As Britons go to the polls today, experts have warned that operators in the hospitality industry face accelerated wage inflation pressures.
According to software provider Fourth, the hourly pay of workers in the UK hospitality industry continues to outstrip the National Living Wage (NLW), with the hourly rate currently sitting at £8.12 – 62p higher than the new NLW threshold for over 25s, introduced in April 2017.
The headline statistic represents all age cohorts, when U25s are stripped out the average hourly wage rises to £8.26.
This number has been mined from Fourth Analytics data on the hourly pay of thousands of hospitality workers and is blended across the hotel, restaurant, QSR and pub sectors.
The extent of wage inflation over the next five years will be heavily determined by how votes are cast today given the differing policies of the two main parties.
In its manifesto, the Conservative party has pledged to raise the NLW for workers aged over 25 to 60% of median earnings, while Labour has pledged to raise the NMW to £10 an hour for all workers aged 18 and over by 2020.
Figures from the Institute of Fiscal Studies (IFS) paint a bleak picture for all UK employers, stipulating that the Conservatives’ policy would affect 2.8 million workers and raise the cost of employing them by 4% on average, costing employers £1 billion per annum.
On the other hand, Labour’s policy would affect 7.1 million workers and raise the cost of employing them by almost 15% or £14 billion per annum.
Mike Shipley, analytics and insight solutions director at Fourth, said that regardless of the election result, the hospitality industry will continue to face increasing wage cost pressures – the only question being how great they will be.
“Considering we’re currently paying on average wages 8.5% higher than the NLW, the average hourly rate could reach £10.85 or more by 2020. Crucially, as well as the differences in headline wage rates, the differing proposed treatment of minimum wage rates for those aged between 18-25 by the two main parties will also materially affect the overall cost burden to the industry,” he said.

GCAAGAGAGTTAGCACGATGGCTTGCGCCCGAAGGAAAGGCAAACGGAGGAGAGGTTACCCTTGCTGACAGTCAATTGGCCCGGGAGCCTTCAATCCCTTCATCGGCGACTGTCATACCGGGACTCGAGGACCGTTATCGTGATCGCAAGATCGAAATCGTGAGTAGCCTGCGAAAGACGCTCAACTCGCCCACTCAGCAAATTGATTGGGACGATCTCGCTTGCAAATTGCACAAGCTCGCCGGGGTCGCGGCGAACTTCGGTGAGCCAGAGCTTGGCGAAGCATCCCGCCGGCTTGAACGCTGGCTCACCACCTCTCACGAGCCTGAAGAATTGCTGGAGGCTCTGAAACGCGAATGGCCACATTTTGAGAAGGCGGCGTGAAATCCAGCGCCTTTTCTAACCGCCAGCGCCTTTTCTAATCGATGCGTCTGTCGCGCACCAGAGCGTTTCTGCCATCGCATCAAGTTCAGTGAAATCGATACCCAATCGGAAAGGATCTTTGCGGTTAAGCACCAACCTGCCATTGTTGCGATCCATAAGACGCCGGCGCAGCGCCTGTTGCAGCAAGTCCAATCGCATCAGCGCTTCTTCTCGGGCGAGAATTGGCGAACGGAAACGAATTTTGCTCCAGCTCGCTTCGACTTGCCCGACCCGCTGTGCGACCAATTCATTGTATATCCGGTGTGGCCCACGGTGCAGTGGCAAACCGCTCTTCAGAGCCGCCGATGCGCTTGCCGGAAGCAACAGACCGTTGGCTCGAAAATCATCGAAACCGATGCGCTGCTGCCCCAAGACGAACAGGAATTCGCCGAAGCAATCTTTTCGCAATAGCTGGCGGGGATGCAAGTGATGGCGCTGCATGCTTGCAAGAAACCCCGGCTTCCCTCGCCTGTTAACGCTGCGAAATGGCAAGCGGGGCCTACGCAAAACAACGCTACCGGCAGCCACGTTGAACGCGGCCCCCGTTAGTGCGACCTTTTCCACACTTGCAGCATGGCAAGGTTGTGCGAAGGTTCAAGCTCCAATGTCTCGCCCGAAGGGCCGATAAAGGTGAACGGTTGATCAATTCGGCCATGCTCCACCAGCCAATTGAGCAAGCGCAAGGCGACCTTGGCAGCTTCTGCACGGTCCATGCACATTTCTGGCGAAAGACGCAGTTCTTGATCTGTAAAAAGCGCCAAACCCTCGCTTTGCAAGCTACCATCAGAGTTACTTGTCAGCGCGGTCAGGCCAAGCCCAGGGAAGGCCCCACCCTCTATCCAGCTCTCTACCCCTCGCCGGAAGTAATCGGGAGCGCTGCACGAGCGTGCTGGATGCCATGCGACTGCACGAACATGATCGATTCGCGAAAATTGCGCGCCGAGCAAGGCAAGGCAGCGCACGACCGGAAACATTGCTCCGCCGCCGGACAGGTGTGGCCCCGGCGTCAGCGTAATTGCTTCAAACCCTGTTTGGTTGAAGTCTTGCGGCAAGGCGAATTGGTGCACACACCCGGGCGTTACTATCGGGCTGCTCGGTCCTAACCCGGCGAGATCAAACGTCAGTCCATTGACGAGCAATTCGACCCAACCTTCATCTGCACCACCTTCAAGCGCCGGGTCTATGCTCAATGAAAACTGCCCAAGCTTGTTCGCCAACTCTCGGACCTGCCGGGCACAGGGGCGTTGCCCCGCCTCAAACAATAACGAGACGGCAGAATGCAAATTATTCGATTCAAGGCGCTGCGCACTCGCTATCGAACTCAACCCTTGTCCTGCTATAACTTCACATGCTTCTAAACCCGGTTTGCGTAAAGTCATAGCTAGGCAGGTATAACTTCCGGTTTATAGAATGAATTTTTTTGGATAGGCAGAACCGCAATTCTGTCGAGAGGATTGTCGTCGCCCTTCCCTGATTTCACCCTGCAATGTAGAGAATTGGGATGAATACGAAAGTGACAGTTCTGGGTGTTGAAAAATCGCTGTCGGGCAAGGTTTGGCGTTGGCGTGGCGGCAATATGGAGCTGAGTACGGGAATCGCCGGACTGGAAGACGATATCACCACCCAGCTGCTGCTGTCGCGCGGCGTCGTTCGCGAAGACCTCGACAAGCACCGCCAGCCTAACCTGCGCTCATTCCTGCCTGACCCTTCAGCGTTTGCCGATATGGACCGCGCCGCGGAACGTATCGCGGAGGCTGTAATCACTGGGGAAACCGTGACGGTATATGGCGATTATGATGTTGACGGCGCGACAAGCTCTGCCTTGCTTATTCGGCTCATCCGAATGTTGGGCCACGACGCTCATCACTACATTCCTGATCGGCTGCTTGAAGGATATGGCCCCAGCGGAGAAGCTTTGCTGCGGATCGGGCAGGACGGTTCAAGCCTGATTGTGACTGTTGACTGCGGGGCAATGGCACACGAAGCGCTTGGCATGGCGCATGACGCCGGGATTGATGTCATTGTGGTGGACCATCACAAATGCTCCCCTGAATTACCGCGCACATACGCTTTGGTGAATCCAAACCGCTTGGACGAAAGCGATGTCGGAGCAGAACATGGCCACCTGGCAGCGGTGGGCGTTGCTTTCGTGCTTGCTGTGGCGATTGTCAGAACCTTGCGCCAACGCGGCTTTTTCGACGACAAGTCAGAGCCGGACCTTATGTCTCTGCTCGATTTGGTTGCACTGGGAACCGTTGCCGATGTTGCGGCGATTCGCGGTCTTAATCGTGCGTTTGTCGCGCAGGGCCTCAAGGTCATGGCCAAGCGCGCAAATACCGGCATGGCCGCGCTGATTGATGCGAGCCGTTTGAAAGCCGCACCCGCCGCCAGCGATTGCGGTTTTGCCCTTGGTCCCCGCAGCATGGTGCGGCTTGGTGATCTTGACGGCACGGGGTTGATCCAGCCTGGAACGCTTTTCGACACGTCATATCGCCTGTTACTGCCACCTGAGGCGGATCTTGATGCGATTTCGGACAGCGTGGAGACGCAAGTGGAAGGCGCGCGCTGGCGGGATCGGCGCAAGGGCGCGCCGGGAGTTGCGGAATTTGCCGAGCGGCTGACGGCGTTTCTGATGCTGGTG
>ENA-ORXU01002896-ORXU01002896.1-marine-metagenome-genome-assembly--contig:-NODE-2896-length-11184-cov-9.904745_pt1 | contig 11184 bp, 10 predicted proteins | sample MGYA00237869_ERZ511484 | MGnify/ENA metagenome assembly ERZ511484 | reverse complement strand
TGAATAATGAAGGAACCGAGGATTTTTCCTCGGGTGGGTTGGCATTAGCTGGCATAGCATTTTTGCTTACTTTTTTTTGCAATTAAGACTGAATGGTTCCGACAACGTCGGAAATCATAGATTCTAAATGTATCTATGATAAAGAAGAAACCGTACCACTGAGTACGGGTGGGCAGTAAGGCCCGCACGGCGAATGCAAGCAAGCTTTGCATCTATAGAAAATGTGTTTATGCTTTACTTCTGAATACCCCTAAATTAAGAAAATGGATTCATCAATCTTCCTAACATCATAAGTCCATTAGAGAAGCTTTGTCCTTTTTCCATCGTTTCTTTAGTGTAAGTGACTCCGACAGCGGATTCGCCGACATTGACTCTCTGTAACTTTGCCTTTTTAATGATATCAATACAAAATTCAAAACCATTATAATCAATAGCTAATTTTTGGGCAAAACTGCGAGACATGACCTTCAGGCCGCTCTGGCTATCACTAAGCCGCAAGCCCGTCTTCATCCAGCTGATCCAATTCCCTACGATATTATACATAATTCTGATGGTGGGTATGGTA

“In the face of this, and the impending possibility of a hard Brexit which would shrink the talent pool further, operators will either need to improve efficiency or reduce employee numbers to balance the books.
“To combat this era of aggressive labour inflation without cutting staff, many of our clients are engaged in productivity programmes and initiatives, such as smarter rota scheduling to improve both sales and service levels, as well as driving the amount of revenue taken per worker / per labour hour.”
The regional pay gap, which had reduced to 10p in January 2017, has now risen slightly to 13p, with areas inside the M25 paid £8.19 on average and areas outside paid £8.06.
Shipley added: “This suggests that the supply of labour in London is starting to decrease, and employers are having to pay a premium in order to compete for the best staff. With its larger reliance on non-UK workers, supply looks set to drop further following Brexit, which could further exacerbate wage rate inflation. This is particularly important in context with the higher costs of living in the Capital, as well as further competition from the increasing number of retailers now paying the Living Wage Foundation’s voluntary ‘London Living Wage’ of £9.75.”